I made a PDF/URL Scraper for Vision-Language models like GPT-4o. Here is a complete guide on how to do this!

I made a PDF/URL Scraper for Vision-Language models like GPT-4o. Here is a complete guide on how to do this!

My website found an audience on Reddit

Hi everyone, I wanted to share a positive experience I had with my project, HunchBank, here on Reddit. I had been occasionally tweeting about it (#buildinpublic) on Twitter for a bit, but it wasn't getting any attention (I realize having just 1k+ followers doesn't seem to count in the grand scheme of things). Then, I decided, against good judgment (now seemingly incorrect in hindsight), and despite the fear I could get banned by mods or bots, to try posting on Reddit. Thankfully, the response here was much more positive. I received mostly helpful feedback on the design and business model, encouragement from the community, and the occasional barbed question/comment about the idea, its viability, etc. (hey! it's still Reddit after all). A good number of people showed interest. Stats: 518 visitors and 91 people signed up for the waitlist. How's that for validation? (knock on wood). I am grateful for the support from the Reddit community, and it's motivated me to keep improving HunchBank. As a thank you, everyone who joined the waitlist will receive $10 in free credits to try out the service. Thanks again, Reddit!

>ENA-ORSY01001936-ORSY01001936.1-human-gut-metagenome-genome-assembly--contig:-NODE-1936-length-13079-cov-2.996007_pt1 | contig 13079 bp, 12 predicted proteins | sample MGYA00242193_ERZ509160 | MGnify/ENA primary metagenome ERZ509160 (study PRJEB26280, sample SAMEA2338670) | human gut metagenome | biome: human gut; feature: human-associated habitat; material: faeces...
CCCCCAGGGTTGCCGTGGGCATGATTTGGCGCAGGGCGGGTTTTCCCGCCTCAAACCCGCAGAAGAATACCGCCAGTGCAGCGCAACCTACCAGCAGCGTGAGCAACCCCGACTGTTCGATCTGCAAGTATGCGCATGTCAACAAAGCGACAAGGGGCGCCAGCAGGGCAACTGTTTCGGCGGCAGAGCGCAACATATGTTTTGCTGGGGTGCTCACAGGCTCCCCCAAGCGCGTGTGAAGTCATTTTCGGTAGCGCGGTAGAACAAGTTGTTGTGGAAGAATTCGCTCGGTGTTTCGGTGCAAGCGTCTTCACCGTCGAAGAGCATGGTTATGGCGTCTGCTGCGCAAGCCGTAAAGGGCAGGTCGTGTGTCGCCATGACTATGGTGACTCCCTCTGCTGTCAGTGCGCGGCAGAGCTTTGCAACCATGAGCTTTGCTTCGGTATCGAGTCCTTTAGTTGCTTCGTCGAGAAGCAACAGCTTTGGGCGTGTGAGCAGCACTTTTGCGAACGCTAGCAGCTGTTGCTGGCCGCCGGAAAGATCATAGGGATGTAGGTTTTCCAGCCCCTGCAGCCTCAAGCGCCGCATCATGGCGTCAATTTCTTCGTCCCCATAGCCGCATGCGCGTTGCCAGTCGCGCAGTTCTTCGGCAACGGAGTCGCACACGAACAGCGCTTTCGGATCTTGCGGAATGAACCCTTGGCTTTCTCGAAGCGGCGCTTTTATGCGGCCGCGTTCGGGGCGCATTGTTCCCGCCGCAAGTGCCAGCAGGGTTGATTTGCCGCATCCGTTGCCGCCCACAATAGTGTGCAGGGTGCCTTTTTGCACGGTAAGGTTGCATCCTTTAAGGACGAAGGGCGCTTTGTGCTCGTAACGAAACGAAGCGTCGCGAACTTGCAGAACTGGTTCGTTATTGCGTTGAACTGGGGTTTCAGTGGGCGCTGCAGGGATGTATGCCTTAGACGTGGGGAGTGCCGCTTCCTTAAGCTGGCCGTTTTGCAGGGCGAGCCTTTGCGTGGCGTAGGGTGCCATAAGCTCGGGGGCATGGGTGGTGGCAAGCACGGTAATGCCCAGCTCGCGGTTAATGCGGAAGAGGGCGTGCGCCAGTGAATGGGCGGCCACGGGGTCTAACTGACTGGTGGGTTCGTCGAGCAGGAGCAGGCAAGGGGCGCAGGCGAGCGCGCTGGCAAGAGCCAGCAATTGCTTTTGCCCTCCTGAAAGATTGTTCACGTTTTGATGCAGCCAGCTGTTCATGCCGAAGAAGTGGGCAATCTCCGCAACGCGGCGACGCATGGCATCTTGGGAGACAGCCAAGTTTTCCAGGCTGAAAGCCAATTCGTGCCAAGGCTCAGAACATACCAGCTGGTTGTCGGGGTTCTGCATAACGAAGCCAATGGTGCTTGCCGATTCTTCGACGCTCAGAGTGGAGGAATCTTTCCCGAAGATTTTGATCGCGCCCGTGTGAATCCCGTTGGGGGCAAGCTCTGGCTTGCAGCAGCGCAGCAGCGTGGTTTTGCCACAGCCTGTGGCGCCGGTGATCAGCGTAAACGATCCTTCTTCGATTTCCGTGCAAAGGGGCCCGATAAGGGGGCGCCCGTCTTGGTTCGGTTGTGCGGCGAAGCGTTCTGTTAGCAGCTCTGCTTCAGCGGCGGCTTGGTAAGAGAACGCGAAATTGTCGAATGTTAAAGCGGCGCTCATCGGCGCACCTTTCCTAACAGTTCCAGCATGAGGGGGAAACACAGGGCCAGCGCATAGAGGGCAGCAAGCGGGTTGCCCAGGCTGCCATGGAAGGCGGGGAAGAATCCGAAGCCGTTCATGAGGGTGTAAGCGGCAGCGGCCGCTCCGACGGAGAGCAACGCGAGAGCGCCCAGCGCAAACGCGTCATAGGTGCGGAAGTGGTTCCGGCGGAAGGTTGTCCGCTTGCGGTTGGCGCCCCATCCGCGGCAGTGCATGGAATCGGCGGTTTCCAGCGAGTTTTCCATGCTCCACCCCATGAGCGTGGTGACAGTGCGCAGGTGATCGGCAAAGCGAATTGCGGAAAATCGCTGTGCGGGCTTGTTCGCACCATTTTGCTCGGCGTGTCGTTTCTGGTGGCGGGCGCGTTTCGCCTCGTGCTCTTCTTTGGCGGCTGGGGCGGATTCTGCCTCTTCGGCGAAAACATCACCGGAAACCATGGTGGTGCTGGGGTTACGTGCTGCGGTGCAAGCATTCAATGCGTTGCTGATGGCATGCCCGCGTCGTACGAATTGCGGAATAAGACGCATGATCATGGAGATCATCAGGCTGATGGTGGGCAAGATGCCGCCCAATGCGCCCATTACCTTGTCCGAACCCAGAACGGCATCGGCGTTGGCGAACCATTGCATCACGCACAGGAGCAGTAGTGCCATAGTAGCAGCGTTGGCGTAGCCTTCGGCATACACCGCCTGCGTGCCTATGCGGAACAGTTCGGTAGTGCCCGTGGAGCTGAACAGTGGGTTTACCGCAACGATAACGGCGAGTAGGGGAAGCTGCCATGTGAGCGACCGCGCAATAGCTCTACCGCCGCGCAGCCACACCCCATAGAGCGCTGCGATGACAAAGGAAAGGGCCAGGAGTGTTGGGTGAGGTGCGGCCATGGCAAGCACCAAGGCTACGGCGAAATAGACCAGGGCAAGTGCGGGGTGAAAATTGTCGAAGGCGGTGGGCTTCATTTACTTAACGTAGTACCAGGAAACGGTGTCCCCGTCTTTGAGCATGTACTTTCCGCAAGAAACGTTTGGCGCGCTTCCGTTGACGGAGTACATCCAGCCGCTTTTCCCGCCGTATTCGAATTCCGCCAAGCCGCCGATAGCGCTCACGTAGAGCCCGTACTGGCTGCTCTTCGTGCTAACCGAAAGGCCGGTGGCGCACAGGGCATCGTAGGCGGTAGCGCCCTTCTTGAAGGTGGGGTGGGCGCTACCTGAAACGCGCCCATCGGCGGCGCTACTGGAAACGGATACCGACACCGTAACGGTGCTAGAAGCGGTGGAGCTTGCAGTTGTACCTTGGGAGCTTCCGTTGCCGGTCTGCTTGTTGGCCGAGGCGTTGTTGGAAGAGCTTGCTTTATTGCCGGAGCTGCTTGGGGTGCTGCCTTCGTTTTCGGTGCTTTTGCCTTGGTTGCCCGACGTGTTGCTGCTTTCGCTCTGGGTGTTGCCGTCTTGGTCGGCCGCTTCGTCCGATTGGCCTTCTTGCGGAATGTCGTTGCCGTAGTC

What I've learned from making my first product